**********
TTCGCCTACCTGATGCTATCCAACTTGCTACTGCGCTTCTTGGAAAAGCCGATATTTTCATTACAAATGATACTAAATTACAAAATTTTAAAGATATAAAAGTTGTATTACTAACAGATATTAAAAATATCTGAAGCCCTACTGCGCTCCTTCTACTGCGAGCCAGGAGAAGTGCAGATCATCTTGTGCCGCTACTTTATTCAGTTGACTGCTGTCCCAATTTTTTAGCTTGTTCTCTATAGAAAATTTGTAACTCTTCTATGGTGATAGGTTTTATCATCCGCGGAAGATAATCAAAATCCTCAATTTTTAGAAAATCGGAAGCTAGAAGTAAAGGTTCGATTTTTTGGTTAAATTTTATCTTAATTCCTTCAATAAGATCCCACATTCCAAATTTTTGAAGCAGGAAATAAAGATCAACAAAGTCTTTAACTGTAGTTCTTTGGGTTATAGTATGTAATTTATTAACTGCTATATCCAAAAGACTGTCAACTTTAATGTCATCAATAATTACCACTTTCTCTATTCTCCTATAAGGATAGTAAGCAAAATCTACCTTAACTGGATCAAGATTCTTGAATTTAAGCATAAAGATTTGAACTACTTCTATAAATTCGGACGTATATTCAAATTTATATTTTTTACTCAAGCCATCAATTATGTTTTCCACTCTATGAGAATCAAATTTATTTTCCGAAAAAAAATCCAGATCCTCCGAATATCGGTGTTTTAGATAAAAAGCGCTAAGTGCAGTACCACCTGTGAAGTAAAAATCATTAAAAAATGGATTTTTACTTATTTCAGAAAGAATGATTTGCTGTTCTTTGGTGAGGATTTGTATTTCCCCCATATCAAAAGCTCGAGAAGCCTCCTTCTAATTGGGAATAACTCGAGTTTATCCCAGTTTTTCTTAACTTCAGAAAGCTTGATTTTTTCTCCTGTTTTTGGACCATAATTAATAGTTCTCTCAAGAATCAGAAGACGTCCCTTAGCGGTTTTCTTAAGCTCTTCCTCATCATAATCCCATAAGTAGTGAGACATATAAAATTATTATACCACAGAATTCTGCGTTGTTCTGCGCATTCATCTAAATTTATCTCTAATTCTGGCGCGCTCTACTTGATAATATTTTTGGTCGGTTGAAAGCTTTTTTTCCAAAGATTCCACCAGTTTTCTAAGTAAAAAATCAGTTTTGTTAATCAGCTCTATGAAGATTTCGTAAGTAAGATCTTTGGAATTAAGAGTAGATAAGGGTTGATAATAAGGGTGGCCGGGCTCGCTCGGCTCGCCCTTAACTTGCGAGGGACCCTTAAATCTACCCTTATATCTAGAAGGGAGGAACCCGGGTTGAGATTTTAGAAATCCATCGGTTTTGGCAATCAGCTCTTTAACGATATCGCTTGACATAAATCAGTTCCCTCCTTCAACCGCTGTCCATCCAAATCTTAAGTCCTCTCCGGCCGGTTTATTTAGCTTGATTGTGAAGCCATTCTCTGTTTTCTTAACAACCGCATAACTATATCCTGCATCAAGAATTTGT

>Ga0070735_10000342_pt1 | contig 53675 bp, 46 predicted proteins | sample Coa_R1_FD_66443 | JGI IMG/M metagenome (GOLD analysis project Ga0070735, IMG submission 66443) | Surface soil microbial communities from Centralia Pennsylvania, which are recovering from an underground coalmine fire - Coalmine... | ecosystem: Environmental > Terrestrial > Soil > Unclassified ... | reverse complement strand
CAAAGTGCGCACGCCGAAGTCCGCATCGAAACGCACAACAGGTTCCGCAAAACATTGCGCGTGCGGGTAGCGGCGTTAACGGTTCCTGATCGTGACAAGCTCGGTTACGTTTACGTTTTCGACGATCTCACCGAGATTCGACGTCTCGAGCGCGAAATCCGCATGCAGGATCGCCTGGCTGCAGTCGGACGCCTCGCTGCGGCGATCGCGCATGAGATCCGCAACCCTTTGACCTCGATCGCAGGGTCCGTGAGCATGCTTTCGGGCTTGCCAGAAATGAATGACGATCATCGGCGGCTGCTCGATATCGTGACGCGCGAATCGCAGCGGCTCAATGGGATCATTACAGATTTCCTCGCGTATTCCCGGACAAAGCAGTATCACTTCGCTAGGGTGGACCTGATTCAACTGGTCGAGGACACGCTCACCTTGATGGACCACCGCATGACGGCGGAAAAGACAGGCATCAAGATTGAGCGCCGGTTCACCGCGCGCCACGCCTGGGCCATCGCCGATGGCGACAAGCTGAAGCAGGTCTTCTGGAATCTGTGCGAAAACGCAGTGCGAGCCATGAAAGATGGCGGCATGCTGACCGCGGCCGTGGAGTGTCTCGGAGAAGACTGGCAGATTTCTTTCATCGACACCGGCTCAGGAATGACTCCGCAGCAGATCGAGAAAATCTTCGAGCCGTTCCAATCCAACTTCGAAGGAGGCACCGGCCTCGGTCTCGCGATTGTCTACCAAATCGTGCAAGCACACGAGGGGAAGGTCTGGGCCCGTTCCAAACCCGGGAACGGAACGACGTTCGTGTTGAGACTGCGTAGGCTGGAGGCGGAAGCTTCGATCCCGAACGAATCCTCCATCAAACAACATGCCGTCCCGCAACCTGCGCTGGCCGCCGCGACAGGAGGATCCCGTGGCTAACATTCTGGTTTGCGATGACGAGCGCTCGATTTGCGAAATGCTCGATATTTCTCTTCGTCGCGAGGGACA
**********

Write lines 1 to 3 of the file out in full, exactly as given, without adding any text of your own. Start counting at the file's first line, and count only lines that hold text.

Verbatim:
TTCGCCTACCTGATGCTATCCAACTTGCTACTGCGCTTCTTGGAAAAGCCGATATTTTCATTACAAATGATACTAAATTACAAAATTTTAAAGATATAAAAGTTGTATTACTAACAGATATTAAAAATATCTGAAGCCCTACTGCGCTCCTTCTACTGCGAGCCAGGAGAAGTGCAGATCATCTTGTGCCGCTACTTTATTCAGTTGACTGCTGTCCCAATTTTTTAGCTTGTTCTCTATAGAAAATTTGTAACTCTTCTATGGTGATAGGTTTTATCATCCGCGGAAGATAATCAAAATCCTCAATTTTTAGAAAATCGGAAGCTAGAAGTAAAGGTTCGATTTTTTGGTTAAATTTTATCTTAATTCCTTCAATAAGATCCCACATTCCAAATTTTTGAAGCAGGAAATAAAGATCAACAAAGTCTTTAACTGTAGTTCTTTGGGTTATAGTATGTAATTTATTAACTGCTATATCCAAAAGACTGTCAACTTTAATGTCATCAATAATTACCACTTTCTCTATTCTCCTATAAGGATAGTAAGCAAAATCTACCTTAACTGGATCAAGATTCTTGAATTTAAGCATAAAGATTTGAACTACTTCTATAAATTCGGACGTATATTCAAATTTATATTTTTTACTCAAGCCATCAATTATGTTTTCCACTCTATGAGAATCAAATTTATTTTCCGAAAAAAAATCCAGATCCTCCGAATATCGGTGTTTTAGATAAAAAGCGCTAAGTGCAGTACCACCTGTGAAGTAAAAATCATTAAAAAATGGATTTTTACTTATTTCAGAAAGAATGATTTGCTGTTCTTTGGTGAGGATTTGTATTTCCCCCATATCAAAAGCTCGAGAAGCCTCCTTCTAATTGGGAATAACTCGAGTTTATCCCAGTTTTTCTTAACTTCAGAAAGCTTGATTTTTTCTCCTGTTTTTGGACCATAATTAATAGTTCTCTCAAGAATCAGAAGACGTCCCTTAGCGGTTTTCTTAAGCTCTTCCTCATCATAATCCCATAAGTAGTGAGACATATAAAATTATTATACCACAGAATTCTGCGTTGTTCTGCGCATTCATCTAAATTTATCTCTAATTCTGGCGCGCTCTACTTGATAATATTTTTGGTCGGTTGAAAGCTTTTTTTCCAAAGATTCCACCAGTTTTCTAAGTAAAAAATCAGTTTTGTTAATCAGCTCTATGAAGATTTCGTAAGTAAGATCTTTGGAATTAAGAGTAGATAAGGGTTGATAATAAGGGTGGCCGGGCTCGCTCGGCTCGCCCTTAACTTGCGAGGGACCCTTAAATCTACCCTTATATCTAGAAGGGAGGAACCCGGGTTGAGATTTTAGAAATCCATCGGTTTTGGCAATCAGCTCTTTAACGATATCGCTTGACATAAATCAGTTCCCTCCTTCAACCGCTGTCCATCCAAATCTTAAGTCCTCTCCGGCCGGTTTATTTAGCTTGATTGTGAAGCCATTCTCTGTTTTCTTAACAACCGCATAACTATATCCTGCATCAAGAATTTGT

>Ga0070735_10000342_pt1 | contig 53675 bp, 46 predicted proteins | sample Coa_R1_FD_66443 | JGI IMG/M metagenome (GOLD analysis project Ga0070735, IMG submission 66443) | Surface soil microbial communities from Centralia Pennsylvania, which are recovering from an underground coalmine fire - Coalmine... | ecosystem: Environmental > Terrestrial > Soil > Unclassified ... | reverse complement strand
CAAAGTGCGCACGCCGAAGTCCGCATCGAAACGCACAACAGGTTCCGCAAAACATTGCGCGTGCGGGTAGCGGCGTTAACGGTTCCTGATCGTGACAAGCTCGGTTACGTTTACGTTTTCGACGATCTCACCGAGATTCGACGTCTCGAGCGCGAAATCCGCATGCAGGATCGCCTGGCTGCAGTCGGACGCCTCGCTGCGGCGATCGCGCATGAGATCCGCAACCCTTTGACCTCGATCGCAGGGTCCGTGAGCATGCTTTCGGGCTTGCCAGAAATGAATGACGATCATCGGCGGCTGCTCGATATCGTGACGCGCGAATCGCAGCGGCTCAATGGGATCATTACAGATTTCCTCGCGTATTCCCGGACAAAGCAGTATCACTTCGCTAGGGTGGACCTGATTCAACTGGTCGAGGACACGCTCACCTTGATGGACCACCGCATGACGGCGGAAAAGACAGGCATCAAGATTGAGCGCCGGTTCACCGCGCGCCACGCCTGGGCCATCGCCGATGGCGACAAGCTGAAGCAGGTCTTCTGGAATCTGTGCGAAAACGCAGTGCGAGCCATGAAAGATGGCGGCATGCTGACCGCGGCCGTGGAGTGTCTCGGAGAAGACTGGCAGATTTCTTTCATCGACACCGGCTCAGGAATGACTCCGCAGCAGATCGAGAAAATCTTCGAGCCGTTCCAATCCAACTTCGAAGGAGGCACCGGCCTCGGTCTCGCGATTGTCTACCAAATCGTGCAAGCACACGAGGGGAAGGTCTGGGCCCGTTCCAAACCCGGGAACGGAACGACGTTCGTGTTGAGACTGCGTAGGCTGGAGGCGGAAGCTTCGATCCCGAACGAATCCTCCATCAAACAACATGCCGTCCCGCAACCTGCGCTGGCCGCCGCGACAGGAGGATCCCGTGGCTAACATTCTGGTTTGCGATGACGAGCGCTCGATTTGCGAAATGCTCGATATTTCTCTTCGTCGCGAGGGACA